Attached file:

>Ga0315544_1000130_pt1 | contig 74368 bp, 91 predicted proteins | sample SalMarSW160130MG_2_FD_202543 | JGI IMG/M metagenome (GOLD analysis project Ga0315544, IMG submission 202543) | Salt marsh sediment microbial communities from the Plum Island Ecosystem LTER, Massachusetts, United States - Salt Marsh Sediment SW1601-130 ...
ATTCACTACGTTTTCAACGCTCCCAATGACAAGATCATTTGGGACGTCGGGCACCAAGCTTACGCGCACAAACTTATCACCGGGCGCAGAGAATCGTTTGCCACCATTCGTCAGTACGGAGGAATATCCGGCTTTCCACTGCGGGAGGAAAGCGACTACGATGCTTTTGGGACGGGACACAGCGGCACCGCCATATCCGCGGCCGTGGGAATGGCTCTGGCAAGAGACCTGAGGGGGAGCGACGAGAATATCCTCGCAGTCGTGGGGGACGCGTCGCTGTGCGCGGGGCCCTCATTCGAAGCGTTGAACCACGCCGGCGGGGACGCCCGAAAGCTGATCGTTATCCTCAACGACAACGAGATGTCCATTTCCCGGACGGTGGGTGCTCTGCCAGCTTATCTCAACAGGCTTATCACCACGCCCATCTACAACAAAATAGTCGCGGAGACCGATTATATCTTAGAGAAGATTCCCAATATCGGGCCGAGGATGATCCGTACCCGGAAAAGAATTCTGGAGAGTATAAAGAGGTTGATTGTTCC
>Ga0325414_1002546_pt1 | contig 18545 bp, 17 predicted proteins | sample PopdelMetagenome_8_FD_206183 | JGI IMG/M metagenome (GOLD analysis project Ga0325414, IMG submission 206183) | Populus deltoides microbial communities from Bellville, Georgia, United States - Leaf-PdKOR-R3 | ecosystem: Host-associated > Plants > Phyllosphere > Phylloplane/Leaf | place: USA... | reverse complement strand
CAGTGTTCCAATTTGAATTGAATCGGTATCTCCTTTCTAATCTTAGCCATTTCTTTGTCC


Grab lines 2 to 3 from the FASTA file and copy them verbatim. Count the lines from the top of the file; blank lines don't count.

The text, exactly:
ATTCACTACGTTTTCAACGCTCCCAATGACAAGATCATTTGGGACGTCGGGCACCAAGCTTACGCGCACAAACTTATCACCGGGCGCAGAGAATCGTTTGCCACCATTCGTCAGTACGGAGGAATATCCGGCTTTCCACTGCGGGAGGAAAGCGACTACGATGCTTTTGGGACGGGACACAGCGGCACCGCCATATCCGCGGCCGTGGGAATGGCTCTGGCAAGAGACCTGAGGGGGAGCGACGAGAATATCCTCGCAGTCGTGGGGGACGCGTCGCTGTGCGCGGGGCCCTCATTCGAAGCGTTGAACCACGCCGGCGGGGACGCCCGAAAGCTGATCGTTATCCTCAACGACAACGAGATGTCCATTTCCCGGACGGTGGGTGCTCTGCCAGCTTATCTCAACAGGCTTATCACCACGCCCATCTACAACAAAATAGTCGCGGAGACCGATTATATCTTAGAGAAGATTCCCAATATCGGGCCGAGGATGATCCGTACCCGGAAAAGAATTCTGGAGAGTATAAAGAGGTTGATTGTTCC
>Ga0325414_1002546_pt1 | contig 18545 bp, 17 predicted proteins | sample PopdelMetagenome_8_FD_206183 | JGI IMG/M metagenome (GOLD analysis project Ga0325414, IMG submission 206183) | Populus deltoides microbial communities from Bellville, Georgia, United States - Leaf-PdKOR-R3 | ecosystem: Host-associated > Plants > Phyllosphere > Phylloplane/Leaf | place: USA... | reverse complement strand